Thursday, May 26, 2011
What on earth, people ask, is a roman à clef, a novel about real life? It seems almost a contradiction in terms. If you write a novel in terms of a peceived truth, then it must be nonfiction, fact, truth, a kind of journalism.
Yet the truth can and will adapt itself to the cunning of some fictional techniques. The form has been successfully
tried by French 19th century novelists under the category of livier a clef.
Later, Truman Capote and Norman Mailerl used the form to great effect, using the novel as history and history as the novel.
I am an admirer of those French writers, of Capote and Norman Mailer. I am also nearly mesmerized by the late Jorge Luis Borges, a fabulist, and spinner of pure, God-infused fiction, which makes all our journalism, all our fictional output (at least in Canada) seem like clumsy scrawls.
While I add my own clumsy scrawls to what may become the first dark- side skeches of a Central Ontario town, I realize that Newmaket, of all places, is taking its first halting steps to producing its own literature. I am not alone in this enterprise, as others have been involved--and for a long time--even local politicians notably Frank Klees, MPP, and John Taylor, Regional councillor, among and others. . Furthermore Regional Chariman Bill Fisch has received money from Ontario to fund local artists.
Hey, I want it. I want to write a roman à clef.Yes. The creation of Newmarket's first roman a clef.
Hey, that sounds so French, so cool.
Three-quarter- ton pickup!
Let's see what happens when a literary mechanic tries his hand at a roman a clef.
I am still working on the roman à clef. If any interest is generated here, I will be posting the roman in my next blog...That's if I ever finish it.
(Drum roll here)
Tuesday, May 17, 2011
One of these days I swear I'm going to register in a self-help course like How to Cure Yourself of Creative Writing.
Of the writing of books there is no end, says Ecclesiaste the preacher.
And yet like some kind of trained seals, we persist, hoping, I suppose--for a seal-bottom seal?
What does it matter that the last five projects ended in disaster? Andalay, andalay! Keep hitting that piñata funny face. Crack its skull...Maybe go on crack!
One of these days the goodies will drop, as they once did before.
What does it matter that the doctor says I picked the wrong career, maybe even the wrong wife...At least the kids are great. But the scribbling, not so much.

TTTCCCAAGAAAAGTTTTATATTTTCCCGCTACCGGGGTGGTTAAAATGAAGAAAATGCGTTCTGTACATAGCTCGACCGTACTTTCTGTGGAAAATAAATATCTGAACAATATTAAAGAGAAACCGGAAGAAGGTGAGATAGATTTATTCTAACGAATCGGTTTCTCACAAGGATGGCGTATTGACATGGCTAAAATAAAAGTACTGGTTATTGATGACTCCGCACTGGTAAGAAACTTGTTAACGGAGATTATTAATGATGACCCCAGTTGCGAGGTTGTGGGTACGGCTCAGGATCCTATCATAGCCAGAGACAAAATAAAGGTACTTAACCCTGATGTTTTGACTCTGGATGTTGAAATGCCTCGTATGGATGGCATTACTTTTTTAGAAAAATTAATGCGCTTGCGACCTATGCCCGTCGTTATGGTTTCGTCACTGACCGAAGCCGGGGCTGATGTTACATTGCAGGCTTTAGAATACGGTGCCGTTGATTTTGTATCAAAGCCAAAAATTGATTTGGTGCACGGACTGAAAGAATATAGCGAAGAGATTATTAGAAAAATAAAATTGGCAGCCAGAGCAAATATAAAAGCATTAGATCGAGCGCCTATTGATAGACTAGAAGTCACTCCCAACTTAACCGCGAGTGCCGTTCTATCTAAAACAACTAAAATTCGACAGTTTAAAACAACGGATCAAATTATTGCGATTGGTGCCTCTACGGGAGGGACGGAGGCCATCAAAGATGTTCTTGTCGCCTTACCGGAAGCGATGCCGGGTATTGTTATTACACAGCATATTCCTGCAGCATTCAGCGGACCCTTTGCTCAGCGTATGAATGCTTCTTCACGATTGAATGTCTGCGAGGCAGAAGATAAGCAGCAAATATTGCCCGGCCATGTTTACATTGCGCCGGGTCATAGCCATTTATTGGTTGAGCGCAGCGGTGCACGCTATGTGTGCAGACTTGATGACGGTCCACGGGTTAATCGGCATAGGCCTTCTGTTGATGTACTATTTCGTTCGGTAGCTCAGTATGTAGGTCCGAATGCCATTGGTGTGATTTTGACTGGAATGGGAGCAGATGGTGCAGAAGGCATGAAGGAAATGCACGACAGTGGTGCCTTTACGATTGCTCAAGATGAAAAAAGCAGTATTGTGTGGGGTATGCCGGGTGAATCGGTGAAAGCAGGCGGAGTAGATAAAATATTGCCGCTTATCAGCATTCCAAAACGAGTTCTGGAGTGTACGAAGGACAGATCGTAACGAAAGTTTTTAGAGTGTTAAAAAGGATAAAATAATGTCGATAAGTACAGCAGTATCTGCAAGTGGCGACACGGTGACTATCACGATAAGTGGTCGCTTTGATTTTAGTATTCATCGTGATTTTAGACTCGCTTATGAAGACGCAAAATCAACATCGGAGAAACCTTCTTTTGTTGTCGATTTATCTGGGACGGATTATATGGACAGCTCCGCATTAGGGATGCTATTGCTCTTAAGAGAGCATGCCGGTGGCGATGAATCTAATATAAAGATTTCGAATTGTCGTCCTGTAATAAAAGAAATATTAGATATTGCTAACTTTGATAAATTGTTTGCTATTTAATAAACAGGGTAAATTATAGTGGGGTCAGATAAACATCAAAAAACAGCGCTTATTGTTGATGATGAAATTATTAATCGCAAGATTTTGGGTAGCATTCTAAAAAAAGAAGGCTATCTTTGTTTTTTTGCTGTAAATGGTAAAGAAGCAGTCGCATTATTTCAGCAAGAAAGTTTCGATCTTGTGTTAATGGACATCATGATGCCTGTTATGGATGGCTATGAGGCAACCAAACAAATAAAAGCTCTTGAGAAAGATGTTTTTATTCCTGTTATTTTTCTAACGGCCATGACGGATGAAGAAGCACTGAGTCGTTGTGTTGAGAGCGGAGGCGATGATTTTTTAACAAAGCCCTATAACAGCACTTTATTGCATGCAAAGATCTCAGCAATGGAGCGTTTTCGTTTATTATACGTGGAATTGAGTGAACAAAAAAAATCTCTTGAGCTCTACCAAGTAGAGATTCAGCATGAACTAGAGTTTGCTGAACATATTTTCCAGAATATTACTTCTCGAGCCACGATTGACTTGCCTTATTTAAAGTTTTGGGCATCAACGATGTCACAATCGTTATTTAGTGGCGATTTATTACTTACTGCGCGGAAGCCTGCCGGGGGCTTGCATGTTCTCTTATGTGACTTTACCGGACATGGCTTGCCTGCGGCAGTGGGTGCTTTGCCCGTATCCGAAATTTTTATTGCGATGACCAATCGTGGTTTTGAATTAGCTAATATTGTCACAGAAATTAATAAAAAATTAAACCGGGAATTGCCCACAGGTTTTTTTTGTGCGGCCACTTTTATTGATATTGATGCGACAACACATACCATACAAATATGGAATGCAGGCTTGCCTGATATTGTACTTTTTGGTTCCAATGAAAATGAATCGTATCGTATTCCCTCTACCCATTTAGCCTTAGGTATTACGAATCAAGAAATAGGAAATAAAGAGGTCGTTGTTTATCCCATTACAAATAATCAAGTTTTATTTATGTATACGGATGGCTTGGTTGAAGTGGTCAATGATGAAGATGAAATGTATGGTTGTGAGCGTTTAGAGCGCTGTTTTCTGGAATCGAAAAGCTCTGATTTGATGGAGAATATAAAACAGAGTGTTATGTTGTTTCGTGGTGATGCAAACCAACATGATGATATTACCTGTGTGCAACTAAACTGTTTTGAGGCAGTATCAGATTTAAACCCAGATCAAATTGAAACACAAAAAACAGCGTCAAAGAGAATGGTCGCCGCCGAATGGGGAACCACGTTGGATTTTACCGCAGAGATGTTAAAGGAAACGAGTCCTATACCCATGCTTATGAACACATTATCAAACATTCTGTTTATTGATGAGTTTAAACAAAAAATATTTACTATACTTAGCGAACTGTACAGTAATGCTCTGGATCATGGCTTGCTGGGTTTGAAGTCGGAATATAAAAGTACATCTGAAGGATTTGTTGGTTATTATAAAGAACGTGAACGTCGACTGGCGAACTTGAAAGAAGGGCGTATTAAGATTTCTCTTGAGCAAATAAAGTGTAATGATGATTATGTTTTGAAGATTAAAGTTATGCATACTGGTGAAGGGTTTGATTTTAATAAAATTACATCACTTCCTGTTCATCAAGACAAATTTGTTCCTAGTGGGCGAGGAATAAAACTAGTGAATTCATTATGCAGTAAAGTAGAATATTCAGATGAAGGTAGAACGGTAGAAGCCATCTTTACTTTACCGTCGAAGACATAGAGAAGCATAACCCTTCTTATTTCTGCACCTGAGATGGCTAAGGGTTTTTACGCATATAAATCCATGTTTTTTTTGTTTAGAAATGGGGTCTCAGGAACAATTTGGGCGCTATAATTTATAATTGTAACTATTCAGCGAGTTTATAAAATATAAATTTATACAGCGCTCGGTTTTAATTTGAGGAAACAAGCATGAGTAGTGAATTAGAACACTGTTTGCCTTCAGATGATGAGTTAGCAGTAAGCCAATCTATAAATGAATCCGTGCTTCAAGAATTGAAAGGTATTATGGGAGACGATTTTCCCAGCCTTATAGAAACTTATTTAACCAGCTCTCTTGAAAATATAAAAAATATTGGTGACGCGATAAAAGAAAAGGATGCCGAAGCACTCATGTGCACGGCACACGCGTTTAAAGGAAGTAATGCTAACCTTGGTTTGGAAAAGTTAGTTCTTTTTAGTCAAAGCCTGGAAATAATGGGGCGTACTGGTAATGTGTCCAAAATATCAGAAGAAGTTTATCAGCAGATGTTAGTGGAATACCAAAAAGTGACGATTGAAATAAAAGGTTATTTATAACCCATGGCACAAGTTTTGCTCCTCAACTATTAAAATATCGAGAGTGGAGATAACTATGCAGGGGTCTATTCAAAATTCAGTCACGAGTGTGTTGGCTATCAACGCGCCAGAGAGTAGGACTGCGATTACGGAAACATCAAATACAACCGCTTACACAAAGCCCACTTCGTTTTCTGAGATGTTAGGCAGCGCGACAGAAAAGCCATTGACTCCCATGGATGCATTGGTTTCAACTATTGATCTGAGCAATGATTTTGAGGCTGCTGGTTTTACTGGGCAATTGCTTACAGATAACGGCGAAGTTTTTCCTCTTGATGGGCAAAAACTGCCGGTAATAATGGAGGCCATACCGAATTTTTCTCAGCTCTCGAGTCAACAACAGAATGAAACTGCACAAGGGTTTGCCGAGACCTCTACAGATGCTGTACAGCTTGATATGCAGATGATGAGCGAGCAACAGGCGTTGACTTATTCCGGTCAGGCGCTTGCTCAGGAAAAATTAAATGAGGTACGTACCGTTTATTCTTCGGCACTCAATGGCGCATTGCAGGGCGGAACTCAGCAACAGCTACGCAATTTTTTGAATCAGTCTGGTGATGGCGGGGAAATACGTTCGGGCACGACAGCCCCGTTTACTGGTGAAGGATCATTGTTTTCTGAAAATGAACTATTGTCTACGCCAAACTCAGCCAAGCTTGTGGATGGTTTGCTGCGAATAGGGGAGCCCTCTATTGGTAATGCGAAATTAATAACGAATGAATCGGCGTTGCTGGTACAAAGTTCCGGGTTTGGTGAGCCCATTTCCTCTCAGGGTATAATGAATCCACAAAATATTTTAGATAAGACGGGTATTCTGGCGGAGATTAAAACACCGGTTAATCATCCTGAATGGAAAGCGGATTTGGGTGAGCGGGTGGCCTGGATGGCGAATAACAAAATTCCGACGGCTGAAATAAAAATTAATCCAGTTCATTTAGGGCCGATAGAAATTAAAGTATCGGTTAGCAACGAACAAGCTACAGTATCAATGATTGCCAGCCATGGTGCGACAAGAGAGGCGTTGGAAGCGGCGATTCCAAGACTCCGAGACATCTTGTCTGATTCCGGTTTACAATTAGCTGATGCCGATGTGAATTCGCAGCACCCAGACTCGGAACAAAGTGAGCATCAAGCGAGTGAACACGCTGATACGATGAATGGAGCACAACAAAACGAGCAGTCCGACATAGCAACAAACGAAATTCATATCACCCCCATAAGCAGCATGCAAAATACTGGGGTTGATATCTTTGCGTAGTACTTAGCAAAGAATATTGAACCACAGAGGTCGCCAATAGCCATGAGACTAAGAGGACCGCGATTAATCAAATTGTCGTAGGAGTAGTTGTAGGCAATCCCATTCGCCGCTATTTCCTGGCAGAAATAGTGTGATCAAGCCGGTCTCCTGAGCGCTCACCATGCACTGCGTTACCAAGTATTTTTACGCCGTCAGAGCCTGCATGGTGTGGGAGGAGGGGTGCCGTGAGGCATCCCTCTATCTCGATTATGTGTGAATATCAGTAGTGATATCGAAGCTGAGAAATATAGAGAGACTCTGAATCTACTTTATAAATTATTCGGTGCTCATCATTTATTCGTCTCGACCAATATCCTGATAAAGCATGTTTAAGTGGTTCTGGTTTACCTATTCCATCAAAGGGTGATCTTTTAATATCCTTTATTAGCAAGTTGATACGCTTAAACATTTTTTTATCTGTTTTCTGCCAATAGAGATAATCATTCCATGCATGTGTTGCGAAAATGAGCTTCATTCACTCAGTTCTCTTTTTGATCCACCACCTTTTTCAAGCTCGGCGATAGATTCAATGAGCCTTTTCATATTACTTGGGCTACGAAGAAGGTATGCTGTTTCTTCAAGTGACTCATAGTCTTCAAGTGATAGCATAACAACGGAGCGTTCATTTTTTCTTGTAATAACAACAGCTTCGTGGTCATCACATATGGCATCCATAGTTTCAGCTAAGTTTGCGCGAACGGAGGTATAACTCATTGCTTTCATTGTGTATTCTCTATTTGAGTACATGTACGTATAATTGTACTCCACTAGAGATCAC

And so, with half the faculties gone, one final novel. I swear, God it will be the last.
Let's see now:
I was born a child of the moon under a threatening sky, my parents themselves under the monstrous shadows of two competing dwarfs, Adolph Hitler and Joseph Stalin. The endless autobiography!
Heh. Will I one day thank God for an unhappy childhood?
Cindarella did drive out of the ashes once.
But I swear the sisty-uglers are going to win this round.
But the condition is golden. This I know.
It's just that the gilt is tarnished all to hell these days.
Monday, May 09, 2011
Monday, May 02, 2011
After age thirty, I'd often pause on the even decades of life to, sort- of, mourn the passage of my youth.
Ah, thirty. Borderline between youth and maturity...But harder and harder now to get over the monstrous all- nighters, working all day and having a twelve pack that evening just to get over it all. But by 31, you can't do the entire twelve bottles; there is a liverishness now to your liver from the gin of the last debauch, and, as you try to play the role of lover at night, there seems to be a problem with your shift-lever mechanism. Maybe it's the cigarettes....Coughing frutily--or in the language if those days, turning fruit?
Wha' hoppen? My youth is passing.
At forty, I once again mourned the passing of my youth.
Mid-life crisis. A Dr. Smith character now, out of Lost In Space. "Oh, dear. What will become of me?"
Younger partner tired of my neuroticism, even less impressed by my eroticism. "Here's a vacuum cleaner, Ponce de Leon. You can rhuminate and fantacize while actually doing something useful. You were once my friend and lover. Now it' s more like friend and loafer."
I had to laugh. Well, at least the ole sense of humour is not gone, either in her or in me.
But no sense of humour when I was caught at something naughty. Oh, Ponce de Leon! Do not go fishing in borbidden streams! Do not attract moonbeams in a strange bed!
Kicked out, I was suddenly Fritz the Cat, meeting all sorts of denizens down there near the sewers.
I complained to a new drinking buddy, that I had been caught at cheating.
"You think that's something? I was caught in the showers with George Hyslop, the President of Toronto's Community Homophile "Association."
I'd answered, "Well, at least he's not suing for divorce."
At fifty, among the pipes and old hissing radiators of rooming houses, I once again mourned the passing of my youth.
Listening to Bob Seeger:
"Twenty years, where'd they go
Twenty years, I don't know
I sit and wonder sometimes
where they'd gone
At sixty, residing in my old Dodge hatchback, I one again mourned the passing of my youth.
A gorgeous brunette passed where I was parked, near the Walmart. She saw my look of abject need.
"You poor thing. You look like you need to get laid...Can't help you right now, 'cause I just did. ...But I'll come around tomorrow..."
I turned that night from mourner to optimist.
And the next day from loafer to lover.
Even with half an erection
I had all these years, forgotten the bounty of the woman, the cycle of life.
Strange realization, as I sit today, at seventy,up to no good at all, when the phone rings. "I think you need to get laid....Will that be a prooblem for you?"
I am Nat King Cole.
Ponce de Leon, finally arrived in the country of flowers.